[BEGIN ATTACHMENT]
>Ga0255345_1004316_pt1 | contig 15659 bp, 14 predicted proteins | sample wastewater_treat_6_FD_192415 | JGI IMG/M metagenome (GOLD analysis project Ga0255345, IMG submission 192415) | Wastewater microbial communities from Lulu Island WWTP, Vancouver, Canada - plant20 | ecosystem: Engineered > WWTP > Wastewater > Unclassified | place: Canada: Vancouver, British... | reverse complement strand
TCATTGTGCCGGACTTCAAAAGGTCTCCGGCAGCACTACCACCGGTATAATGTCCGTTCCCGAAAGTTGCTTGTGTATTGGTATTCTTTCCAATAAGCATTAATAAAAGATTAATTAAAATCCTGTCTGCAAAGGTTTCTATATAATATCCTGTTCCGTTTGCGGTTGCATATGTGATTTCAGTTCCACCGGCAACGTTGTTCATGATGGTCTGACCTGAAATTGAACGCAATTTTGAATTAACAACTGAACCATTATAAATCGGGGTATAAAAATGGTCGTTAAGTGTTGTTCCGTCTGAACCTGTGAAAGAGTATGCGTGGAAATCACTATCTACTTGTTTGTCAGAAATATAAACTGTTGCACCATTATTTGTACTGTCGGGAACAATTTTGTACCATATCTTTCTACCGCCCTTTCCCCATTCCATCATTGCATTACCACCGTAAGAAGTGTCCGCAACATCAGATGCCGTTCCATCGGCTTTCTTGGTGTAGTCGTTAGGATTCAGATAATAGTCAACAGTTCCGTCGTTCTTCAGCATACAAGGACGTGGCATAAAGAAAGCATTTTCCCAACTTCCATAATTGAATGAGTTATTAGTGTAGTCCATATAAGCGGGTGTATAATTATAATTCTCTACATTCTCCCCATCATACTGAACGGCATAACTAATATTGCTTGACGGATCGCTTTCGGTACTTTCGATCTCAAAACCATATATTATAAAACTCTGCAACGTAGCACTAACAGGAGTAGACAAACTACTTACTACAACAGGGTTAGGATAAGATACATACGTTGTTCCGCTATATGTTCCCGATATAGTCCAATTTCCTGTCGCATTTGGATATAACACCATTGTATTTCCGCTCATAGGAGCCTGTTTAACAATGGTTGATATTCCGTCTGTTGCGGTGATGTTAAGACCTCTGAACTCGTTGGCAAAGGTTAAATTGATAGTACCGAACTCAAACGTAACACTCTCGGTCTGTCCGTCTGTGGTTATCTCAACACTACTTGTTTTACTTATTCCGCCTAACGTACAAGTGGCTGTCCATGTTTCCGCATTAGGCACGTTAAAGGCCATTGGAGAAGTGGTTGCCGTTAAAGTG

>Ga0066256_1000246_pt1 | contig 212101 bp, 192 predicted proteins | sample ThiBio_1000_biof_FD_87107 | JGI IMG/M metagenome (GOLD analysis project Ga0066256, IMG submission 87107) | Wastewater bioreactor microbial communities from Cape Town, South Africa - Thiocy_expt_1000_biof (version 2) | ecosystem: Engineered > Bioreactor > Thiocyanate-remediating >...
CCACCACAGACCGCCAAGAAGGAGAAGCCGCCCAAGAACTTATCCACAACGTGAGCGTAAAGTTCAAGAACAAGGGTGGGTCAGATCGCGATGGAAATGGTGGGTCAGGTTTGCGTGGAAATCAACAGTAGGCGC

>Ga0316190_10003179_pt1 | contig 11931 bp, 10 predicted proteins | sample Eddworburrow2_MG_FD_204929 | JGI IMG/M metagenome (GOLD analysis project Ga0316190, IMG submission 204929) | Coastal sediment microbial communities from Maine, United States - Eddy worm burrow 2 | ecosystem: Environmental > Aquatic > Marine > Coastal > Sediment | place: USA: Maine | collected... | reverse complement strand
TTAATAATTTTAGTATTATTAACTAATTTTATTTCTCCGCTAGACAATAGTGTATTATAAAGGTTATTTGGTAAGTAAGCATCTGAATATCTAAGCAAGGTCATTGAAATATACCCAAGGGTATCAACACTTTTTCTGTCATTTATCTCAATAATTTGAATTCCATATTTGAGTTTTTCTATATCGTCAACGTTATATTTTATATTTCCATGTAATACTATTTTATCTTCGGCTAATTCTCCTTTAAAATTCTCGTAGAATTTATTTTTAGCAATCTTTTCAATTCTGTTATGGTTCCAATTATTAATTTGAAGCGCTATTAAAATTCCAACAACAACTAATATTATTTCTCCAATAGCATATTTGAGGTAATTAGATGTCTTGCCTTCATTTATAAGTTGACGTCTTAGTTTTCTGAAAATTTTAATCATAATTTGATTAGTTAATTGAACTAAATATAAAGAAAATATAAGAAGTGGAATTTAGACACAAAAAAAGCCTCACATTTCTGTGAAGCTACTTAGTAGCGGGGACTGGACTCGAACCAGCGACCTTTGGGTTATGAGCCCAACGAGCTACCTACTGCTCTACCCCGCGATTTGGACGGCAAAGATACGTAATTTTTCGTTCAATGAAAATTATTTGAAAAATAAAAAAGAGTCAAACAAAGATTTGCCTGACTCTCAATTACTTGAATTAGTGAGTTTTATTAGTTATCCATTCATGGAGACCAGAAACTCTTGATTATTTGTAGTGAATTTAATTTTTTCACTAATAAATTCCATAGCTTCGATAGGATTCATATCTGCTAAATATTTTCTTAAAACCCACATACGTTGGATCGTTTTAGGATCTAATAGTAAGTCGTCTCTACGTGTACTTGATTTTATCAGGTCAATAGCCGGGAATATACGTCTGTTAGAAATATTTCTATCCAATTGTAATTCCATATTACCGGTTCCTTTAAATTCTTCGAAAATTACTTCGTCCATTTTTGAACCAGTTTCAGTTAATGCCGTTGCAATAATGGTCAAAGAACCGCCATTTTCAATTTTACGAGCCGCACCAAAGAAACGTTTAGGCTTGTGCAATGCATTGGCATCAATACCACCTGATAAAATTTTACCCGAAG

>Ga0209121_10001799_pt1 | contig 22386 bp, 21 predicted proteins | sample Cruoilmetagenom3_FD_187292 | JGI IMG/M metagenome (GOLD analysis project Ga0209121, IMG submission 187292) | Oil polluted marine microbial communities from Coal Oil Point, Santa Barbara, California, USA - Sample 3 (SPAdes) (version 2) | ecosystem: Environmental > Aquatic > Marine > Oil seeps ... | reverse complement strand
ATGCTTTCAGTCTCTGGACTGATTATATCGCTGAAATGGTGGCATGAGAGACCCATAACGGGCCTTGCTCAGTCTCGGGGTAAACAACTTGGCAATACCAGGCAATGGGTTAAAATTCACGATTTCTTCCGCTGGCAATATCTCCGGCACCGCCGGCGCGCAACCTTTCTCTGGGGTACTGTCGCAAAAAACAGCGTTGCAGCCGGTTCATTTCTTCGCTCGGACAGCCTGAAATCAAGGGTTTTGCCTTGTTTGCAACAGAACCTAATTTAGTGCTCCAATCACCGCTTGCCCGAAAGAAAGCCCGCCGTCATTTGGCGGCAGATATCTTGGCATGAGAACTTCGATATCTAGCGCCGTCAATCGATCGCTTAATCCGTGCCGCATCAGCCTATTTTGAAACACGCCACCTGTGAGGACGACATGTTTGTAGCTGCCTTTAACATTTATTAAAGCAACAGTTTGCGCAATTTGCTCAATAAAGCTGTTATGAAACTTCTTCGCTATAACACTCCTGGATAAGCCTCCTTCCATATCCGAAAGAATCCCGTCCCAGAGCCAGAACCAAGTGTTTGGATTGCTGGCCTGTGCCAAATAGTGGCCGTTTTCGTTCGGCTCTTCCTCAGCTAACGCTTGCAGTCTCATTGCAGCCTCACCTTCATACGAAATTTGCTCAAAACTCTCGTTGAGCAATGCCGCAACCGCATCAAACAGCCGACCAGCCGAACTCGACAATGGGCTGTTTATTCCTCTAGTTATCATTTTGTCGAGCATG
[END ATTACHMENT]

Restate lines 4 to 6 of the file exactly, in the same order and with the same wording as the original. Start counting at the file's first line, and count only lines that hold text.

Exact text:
CCACCACAGACCGCCAAGAAGGAGAAGCCGCCCAAGAACTTATCCACAACGTGAGCGTAAAGTTCAAGAACAAGGGTGGGTCAGATCGCGATGGAAATGGTGGGTCAGGTTTGCGTGGAAATCAACAGTAGGCGC

>Ga0316190_10003179_pt1 | contig 11931 bp, 10 predicted proteins | sample Eddworburrow2_MG_FD_204929 | JGI IMG/M metagenome (GOLD analysis project Ga0316190, IMG submission 204929) | Coastal sediment microbial communities from Maine, United States - Eddy worm burrow 2 | ecosystem: Environmental > Aquatic > Marine > Coastal > Sediment | place: USA: Maine | collected... | reverse complement strand
TTAATAATTTTAGTATTATTAACTAATTTTATTTCTCCGCTAGACAATAGTGTATTATAAAGGTTATTTGGTAAGTAAGCATCTGAATATCTAAGCAAGGTCATTGAAATATACCCAAGGGTATCAACACTTTTTCTGTCATTTATCTCAATAATTTGAATTCCATATTTGAGTTTTTCTATATCGTCAACGTTATATTTTATATTTCCATGTAATACTATTTTATCTTCGGCTAATTCTCCTTTAAAATTCTCGTAGAATTTATTTTTAGCAATCTTTTCAATTCTGTTATGGTTCCAATTATTAATTTGAAGCGCTATTAAAATTCCAACAACAACTAATATTATTTCTCCAATAGCATATTTGAGGTAATTAGATGTCTTGCCTTCATTTATAAGTTGACGTCTTAGTTTTCTGAAAATTTTAATCATAATTTGATTAGTTAATTGAACTAAATATAAAGAAAATATAAGAAGTGGAATTTAGACACAAAAAAAGCCTCACATTTCTGTGAAGCTACTTAGTAGCGGGGACTGGACTCGAACCAGCGACCTTTGGGTTATGAGCCCAACGAGCTACCTACTGCTCTACCCCGCGATTTGGACGGCAAAGATACGTAATTTTTCGTTCAATGAAAATTATTTGAAAAATAAAAAAGAGTCAAACAAAGATTTGCCTGACTCTCAATTACTTGAATTAGTGAGTTTTATTAGTTATCCATTCATGGAGACCAGAAACTCTTGATTATTTGTAGTGAATTTAATTTTTTCACTAATAAATTCCATAGCTTCGATAGGATTCATATCTGCTAAATATTTTCTTAAAACCCACATACGTTGGATCGTTTTAGGATCTAATAGTAAGTCGTCTCTACGTGTACTTGATTTTATCAGGTCAATAGCCGGGAATATACGTCTGTTAGAAATATTTCTATCCAATTGTAATTCCATATTACCGGTTCCTTTAAATTCTTCGAAAATTACTTCGTCCATTTTTGAACCAGTTTCAGTTAATGCCGTTGCAATAATGGTCAAAGAACCGCCATTTTCAATTTTACGAGCCGCACCAAAGAAACGTTTAGGCTTGTGCAATGCATTGGCATCAATACCACCTGATAAAATTTTACCCGAAG